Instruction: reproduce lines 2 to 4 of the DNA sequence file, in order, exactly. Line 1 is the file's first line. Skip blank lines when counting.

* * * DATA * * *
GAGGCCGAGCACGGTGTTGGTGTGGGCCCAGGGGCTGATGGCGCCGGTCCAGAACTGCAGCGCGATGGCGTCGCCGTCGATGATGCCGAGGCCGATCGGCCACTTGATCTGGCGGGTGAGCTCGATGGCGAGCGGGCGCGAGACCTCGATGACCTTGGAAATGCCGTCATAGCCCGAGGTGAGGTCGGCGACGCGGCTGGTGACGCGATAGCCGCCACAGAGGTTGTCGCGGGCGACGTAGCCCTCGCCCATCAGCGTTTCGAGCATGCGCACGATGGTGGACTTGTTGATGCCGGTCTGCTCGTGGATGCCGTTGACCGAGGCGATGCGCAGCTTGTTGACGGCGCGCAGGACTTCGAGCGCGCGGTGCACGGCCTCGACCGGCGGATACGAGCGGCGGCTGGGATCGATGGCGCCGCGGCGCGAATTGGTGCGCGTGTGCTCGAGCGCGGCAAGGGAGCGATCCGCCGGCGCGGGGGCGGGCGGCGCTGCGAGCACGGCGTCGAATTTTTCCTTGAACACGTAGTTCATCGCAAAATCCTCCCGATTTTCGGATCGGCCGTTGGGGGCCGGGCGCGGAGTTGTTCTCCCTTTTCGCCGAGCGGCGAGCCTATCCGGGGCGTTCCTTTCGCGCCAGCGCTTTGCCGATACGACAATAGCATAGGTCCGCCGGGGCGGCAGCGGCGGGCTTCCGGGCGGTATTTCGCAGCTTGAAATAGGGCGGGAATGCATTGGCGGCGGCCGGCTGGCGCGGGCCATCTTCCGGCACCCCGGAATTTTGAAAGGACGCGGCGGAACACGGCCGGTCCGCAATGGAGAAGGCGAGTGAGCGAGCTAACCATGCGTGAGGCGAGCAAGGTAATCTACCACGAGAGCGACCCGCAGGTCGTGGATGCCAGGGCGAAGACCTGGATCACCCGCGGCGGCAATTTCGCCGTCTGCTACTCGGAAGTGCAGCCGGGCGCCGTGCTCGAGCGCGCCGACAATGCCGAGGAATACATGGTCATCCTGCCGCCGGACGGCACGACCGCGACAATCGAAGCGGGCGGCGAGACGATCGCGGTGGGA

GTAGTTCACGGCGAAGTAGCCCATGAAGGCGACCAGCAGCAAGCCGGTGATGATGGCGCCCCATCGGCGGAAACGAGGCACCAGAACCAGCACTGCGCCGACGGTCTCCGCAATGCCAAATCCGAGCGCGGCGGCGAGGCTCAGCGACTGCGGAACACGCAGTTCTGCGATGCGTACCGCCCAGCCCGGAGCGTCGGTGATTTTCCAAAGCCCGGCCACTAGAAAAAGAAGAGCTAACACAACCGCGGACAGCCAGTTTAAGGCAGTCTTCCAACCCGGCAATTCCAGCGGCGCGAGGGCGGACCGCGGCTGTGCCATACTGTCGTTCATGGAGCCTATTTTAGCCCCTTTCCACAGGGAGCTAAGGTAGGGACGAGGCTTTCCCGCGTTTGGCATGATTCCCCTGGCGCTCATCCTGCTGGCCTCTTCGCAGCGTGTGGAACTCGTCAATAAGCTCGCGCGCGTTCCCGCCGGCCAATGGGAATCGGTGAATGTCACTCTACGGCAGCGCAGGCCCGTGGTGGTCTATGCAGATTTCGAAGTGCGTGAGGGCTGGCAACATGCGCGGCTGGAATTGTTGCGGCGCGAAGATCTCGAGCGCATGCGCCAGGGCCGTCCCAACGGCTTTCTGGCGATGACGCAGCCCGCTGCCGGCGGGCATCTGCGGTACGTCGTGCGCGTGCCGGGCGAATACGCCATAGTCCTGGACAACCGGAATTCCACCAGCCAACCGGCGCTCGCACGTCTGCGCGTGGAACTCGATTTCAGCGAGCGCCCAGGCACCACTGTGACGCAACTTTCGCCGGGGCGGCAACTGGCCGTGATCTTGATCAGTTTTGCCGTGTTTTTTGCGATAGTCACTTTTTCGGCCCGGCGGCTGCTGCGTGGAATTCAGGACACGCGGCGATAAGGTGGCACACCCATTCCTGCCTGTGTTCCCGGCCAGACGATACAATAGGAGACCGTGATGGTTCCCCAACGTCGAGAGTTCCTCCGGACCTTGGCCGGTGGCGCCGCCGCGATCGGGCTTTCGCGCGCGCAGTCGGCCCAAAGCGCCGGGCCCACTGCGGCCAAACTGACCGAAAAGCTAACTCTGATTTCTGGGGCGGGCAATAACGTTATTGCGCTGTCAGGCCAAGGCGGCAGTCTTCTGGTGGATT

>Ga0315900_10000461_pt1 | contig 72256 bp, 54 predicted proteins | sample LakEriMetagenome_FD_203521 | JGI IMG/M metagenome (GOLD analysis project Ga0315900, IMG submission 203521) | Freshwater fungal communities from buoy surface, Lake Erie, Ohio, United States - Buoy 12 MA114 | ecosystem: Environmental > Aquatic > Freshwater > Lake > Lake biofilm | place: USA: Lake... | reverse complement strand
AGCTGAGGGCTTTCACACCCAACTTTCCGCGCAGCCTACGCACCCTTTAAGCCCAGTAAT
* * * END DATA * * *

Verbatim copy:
GTAGTTCACGGCGAAGTAGCCCATGAAGGCGACCAGCAGCAAGCCGGTGATGATGGCGCCCCATCGGCGGAAACGAGGCACCAGAACCAGCACTGCGCCGACGGTCTCCGCAATGCCAAATCCGAGCGCGGCGGCGAGGCTCAGCGACTGCGGAACACGCAGTTCTGCGATGCGTACCGCCCAGCCCGGAGCGTCGGTGATTTTCCAAAGCCCGGCCACTAGAAAAAGAAGAGCTAACACAACCGCGGACAGCCAGTTTAAGGCAGTCTTCCAACCCGGCAATTCCAGCGGCGCGAGGGCGGACCGCGGCTGTGCCATACTGTCGTTCATGGAGCCTATTTTAGCCCCTTTCCACAGGGAGCTAAGGTAGGGACGAGGCTTTCCCGCGTTTGGCATGATTCCCCTGGCGCTCATCCTGCTGGCCTCTTCGCAGCGTGTGGAACTCGTCAATAAGCTCGCGCGCGTTCCCGCCGGCCAATGGGAATCGGTGAATGTCACTCTACGGCAGCGCAGGCCCGTGGTGGTCTATGCAGATTTCGAAGTGCGTGAGGGCTGGCAACATGCGCGGCTGGAATTGTTGCGGCGCGAAGATCTCGAGCGCATGCGCCAGGGCCGTCCCAACGGCTTTCTGGCGATGACGCAGCCCGCTGCCGGCGGGCATCTGCGGTACGTCGTGCGCGTGCCGGGCGAATACGCCATAGTCCTGGACAACCGGAATTCCACCAGCCAACCGGCGCTCGCACGTCTGCGCGTGGAACTCGATTTCAGCGAGCGCCCAGGCACCACTGTGACGCAACTTTCGCCGGGGCGGCAACTGGCCGTGATCTTGATCAGTTTTGCCGTGTTTTTTGCGATAGTCACTTTTTCGGCCCGGCGGCTGCTGCGTGGAATTCAGGACACGCGGCGATAAGGTGGCACACCCATTCCTGCCTGTGTTCCCGGCCAGACGATACAATAGGAGACCGTGATGGTTCCCCAACGTCGAGAGTTCCTCCGGACCTTGGCCGGTGGCGCCGCCGCGATCGGGCTTTCGCGCGCGCAGTCGGCCCAAAGCGCCGGGCCCACTGCGGCCAAACTGACCGAAAAGCTAACTCTGATTTCTGGGGCGGGCAATAACGTTATTGCGCTGTCAGGCCAAGGCGGCAGTCTTCTGGTGGATT

>Ga0315900_10000461_pt1 | contig 72256 bp, 54 predicted proteins | sample LakEriMetagenome_FD_203521 | JGI IMG/M metagenome (GOLD analysis project Ga0315900, IMG submission 203521) | Freshwater fungal communities from buoy surface, Lake Erie, Ohio, United States - Buoy 12 MA114 | ecosystem: Environmental > Aquatic > Freshwater > Lake > Lake biofilm | place: USA: Lake... | reverse complement strand
AGCTGAGGGCTTTCACACCCAACTTTCCGCGCAGCCTACGCACCCTTTAAGCCCAGTAAT